Food Therapy 101: Top Five Basic Comfort Foods

Published in The Ferndale Record-Journal, May 7, 2008

In a completely random survey, conducted solely in my kitchen and scientifically verified or researched by no one, I developed a working hypothesis—or perhaps more accurately, a biased opinion.

I came up with what I believe to be the top five basic comfort foods. For simple, feel-good value and getting bang for your buck—these are the ones. See if you agree.

But first, let me preface my list by claiming that in no way do I recommend consuming anything just for comfort. It’s a practice I abhor, and I have never participated in such unhealthful and deviant behavior. I also weigh 103 pounds, drive a red Lamborghini and recently ended an intense relationship with George Clooney.

Now, the list.

Potatoes: Think about it. This starchy wonder is probably the least appreciated, yet one of the most versatile foods of all. Boil, bake, fry, mash, dice or grate them. Add a bunch of stuff to a baked potato and create a whole meal. Pick a color—white, red, Yukon gold or even blue. Potatoes have it all.

You may notice I have not included sweet potatoes here. That’s because while they may be perfectly acceptable fare, they are not on the list. Just accept it.

Chocolate: This is the most obvious choice for soothing edibles. People often name chocolate as a favorite food, an aphrodisiac, and some folks even claim certain types of chocolate provide health benefits.

It’s all just moot however, when talking about the true purpose of this confection. Chocolate is really all about entertainment and making the consumer feel good. It’s comforting properties (which, incidentally, may later be accompanied by regret), are no secret. Author Geneen Roth refers to chocolate as “bliss in matter.”

Pass the happiness, please.

Cheese: Maybe this is the most neglected of sustenance that also serves as solace. Its various forms and flavors are all up for personal grabs. But what I’m thinking of here is the gooey, melted variety.

You know what I’m talking about—grilled cheese sandwiches that are crunchy on the outside—oozy in the middle, nachos slathered in a blend of cheddars and jacks, pizzas dripping with mozzarella.

I’ve heard it said that cheese is evil—filled with all those calories and fat. But have you ever just felt it slide down your throat and been happy to be alive and eating? Warm cheese has this power—the ability to assuage crummy life circumstances.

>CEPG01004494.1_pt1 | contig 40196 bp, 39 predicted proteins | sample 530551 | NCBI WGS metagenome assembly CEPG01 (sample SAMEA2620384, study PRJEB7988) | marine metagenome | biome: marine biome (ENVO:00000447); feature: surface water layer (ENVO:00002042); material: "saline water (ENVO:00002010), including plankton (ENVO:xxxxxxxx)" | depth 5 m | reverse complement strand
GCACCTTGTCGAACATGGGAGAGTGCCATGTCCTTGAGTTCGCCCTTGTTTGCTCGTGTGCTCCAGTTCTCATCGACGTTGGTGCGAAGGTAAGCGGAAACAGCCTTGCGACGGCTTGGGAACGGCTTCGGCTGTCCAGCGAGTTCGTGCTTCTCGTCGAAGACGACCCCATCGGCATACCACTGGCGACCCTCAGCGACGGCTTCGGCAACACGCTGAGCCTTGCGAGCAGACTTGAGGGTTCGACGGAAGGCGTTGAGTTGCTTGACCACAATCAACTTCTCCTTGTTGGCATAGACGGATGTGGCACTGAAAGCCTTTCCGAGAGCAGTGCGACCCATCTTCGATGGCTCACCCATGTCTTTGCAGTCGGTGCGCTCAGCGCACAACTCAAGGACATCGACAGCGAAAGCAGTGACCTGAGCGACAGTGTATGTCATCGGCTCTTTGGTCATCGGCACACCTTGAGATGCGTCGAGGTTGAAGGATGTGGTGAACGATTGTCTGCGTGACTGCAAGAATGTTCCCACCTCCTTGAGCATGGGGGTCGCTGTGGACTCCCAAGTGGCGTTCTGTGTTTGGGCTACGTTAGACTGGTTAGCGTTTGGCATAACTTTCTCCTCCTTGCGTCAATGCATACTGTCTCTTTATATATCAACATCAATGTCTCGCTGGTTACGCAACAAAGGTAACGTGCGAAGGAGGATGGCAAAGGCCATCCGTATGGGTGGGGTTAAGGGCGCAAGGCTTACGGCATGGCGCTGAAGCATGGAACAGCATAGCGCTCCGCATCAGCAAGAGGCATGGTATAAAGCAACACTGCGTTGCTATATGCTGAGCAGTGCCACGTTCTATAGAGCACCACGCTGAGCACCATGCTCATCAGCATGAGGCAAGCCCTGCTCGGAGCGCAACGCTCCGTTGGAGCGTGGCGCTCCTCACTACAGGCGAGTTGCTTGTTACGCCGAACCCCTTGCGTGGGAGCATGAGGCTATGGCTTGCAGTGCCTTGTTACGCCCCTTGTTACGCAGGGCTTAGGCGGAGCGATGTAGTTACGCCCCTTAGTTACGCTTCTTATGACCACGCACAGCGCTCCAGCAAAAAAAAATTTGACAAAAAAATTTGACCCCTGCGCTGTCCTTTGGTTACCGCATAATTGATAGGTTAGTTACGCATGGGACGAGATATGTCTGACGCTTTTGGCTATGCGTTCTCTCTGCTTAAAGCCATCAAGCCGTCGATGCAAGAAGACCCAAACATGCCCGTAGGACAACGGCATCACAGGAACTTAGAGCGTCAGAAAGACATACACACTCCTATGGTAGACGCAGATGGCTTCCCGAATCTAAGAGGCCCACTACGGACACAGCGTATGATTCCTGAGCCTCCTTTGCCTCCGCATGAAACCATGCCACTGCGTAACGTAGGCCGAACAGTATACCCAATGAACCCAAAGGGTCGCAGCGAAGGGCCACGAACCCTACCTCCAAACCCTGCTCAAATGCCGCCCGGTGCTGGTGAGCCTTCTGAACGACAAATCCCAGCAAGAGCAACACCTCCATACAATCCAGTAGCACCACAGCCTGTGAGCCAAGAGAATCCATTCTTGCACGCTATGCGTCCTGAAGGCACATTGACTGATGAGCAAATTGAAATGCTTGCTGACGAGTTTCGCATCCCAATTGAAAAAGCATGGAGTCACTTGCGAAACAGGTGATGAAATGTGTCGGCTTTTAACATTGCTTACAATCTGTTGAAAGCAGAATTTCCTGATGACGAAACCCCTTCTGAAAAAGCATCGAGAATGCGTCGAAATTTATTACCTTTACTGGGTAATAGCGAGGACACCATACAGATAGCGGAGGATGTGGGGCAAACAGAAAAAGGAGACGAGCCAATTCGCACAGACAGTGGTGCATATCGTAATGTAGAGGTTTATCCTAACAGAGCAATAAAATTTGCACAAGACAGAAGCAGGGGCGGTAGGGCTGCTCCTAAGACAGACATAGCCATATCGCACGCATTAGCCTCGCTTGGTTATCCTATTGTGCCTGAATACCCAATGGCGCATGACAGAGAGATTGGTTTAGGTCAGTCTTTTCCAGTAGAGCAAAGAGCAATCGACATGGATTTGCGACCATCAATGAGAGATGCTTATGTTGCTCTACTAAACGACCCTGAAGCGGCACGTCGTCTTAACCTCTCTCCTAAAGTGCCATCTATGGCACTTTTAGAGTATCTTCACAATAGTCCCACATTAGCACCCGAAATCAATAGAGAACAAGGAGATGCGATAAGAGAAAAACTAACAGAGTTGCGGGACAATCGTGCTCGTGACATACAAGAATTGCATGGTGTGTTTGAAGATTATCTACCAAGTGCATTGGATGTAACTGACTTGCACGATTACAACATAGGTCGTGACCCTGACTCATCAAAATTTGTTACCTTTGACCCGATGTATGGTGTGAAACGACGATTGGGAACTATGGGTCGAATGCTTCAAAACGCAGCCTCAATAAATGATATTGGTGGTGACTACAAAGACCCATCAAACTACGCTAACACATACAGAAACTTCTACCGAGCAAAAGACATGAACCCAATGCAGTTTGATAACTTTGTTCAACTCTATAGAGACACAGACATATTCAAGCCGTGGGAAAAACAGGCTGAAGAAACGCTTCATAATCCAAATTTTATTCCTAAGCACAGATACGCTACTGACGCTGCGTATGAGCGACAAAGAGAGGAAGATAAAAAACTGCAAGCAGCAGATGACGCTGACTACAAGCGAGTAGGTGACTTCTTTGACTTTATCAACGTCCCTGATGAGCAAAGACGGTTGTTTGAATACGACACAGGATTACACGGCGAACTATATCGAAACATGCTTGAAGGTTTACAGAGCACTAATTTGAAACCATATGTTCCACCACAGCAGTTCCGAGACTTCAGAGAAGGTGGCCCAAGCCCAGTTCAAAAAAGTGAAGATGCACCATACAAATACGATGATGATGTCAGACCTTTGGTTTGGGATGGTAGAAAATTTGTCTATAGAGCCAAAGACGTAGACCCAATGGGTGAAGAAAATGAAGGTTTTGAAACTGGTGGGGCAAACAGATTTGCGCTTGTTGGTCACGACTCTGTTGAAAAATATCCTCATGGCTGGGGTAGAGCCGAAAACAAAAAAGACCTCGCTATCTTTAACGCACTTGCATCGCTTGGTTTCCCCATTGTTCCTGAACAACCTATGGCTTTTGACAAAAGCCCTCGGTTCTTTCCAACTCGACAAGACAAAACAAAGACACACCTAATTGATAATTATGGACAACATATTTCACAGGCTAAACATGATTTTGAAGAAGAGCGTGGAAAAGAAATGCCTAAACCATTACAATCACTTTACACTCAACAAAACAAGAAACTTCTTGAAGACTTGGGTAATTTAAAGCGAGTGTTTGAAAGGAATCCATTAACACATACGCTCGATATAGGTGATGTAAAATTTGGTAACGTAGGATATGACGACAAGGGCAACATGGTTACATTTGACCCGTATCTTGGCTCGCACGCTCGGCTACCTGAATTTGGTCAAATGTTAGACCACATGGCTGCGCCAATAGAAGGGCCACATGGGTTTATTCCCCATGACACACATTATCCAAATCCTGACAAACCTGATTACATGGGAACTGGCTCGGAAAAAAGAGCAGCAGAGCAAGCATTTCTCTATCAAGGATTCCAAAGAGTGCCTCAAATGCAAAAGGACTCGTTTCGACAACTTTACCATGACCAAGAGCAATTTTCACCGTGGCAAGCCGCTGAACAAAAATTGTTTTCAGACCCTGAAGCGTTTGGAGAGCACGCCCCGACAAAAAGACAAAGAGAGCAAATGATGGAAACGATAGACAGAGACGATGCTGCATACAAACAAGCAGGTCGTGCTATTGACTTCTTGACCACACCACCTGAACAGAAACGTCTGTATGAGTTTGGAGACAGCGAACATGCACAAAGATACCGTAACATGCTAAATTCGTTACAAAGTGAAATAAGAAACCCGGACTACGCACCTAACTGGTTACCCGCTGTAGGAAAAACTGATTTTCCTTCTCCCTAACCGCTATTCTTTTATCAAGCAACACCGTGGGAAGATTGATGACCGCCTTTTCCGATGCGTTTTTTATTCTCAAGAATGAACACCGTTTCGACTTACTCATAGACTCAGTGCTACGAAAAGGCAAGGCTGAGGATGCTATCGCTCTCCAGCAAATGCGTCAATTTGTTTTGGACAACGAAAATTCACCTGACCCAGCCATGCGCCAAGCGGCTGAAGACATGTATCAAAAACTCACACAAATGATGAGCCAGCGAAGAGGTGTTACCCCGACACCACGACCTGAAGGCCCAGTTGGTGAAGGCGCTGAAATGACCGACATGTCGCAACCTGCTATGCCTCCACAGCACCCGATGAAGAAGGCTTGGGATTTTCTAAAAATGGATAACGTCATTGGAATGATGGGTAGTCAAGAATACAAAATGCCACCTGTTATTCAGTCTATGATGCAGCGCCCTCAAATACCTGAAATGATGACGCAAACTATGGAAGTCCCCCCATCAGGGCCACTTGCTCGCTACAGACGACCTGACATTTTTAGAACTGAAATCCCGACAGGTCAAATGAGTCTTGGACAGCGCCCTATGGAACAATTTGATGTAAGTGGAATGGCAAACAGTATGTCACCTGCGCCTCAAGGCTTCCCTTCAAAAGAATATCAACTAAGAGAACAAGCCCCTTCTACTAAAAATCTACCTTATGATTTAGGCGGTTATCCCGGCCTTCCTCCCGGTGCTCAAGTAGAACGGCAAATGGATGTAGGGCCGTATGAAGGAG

However, you’ve got to allow it. While it can perform miracles, cheese is not a natural comfort food choice for many. Given the chance, it could become one.

Bread: There’s no more universal form of nourishment than bread. The assortment is astonishing and much of it is downright delicious. I’m not referring to most of the bagged brands in the bread aisle at the grocery store. They have their place in the menu. But for pure consolation, bring on the fresh baked artisan types.

Stop in at Great Harvest Bread Company. Bread as comfort food only counts when it’s hearty. Maybe it’s like your mom or grandma used to make. Maybe it’s a fat little piece of garlic bread complementing the soup you just ordered (see next paragraph). Whatever category it falls into, watch the way a truly good piece of bread puts you at ease.

Soup: This is a gimme. The value of a bowl of soup cannot be overrated. Sometimes it’s Campbell’s from a can and sometimes it’s homemade cream of broccoli. The pleasures involved with ingesting just the right combination of ingredients at once and calling it a meal are close to total satisfaction.
The notion of chicken soup as a cure-all is probably not an accident. The mixture of flavors that creates the perfect soup is like a security blanket. Let it wrap you up and lift your cares.

Here’s an idea. Make potato soup, add some grated cheese, rip off a crust of bread and chase it all with a Hershey bar.

Now, that’s what I call a therapeutic nosh.


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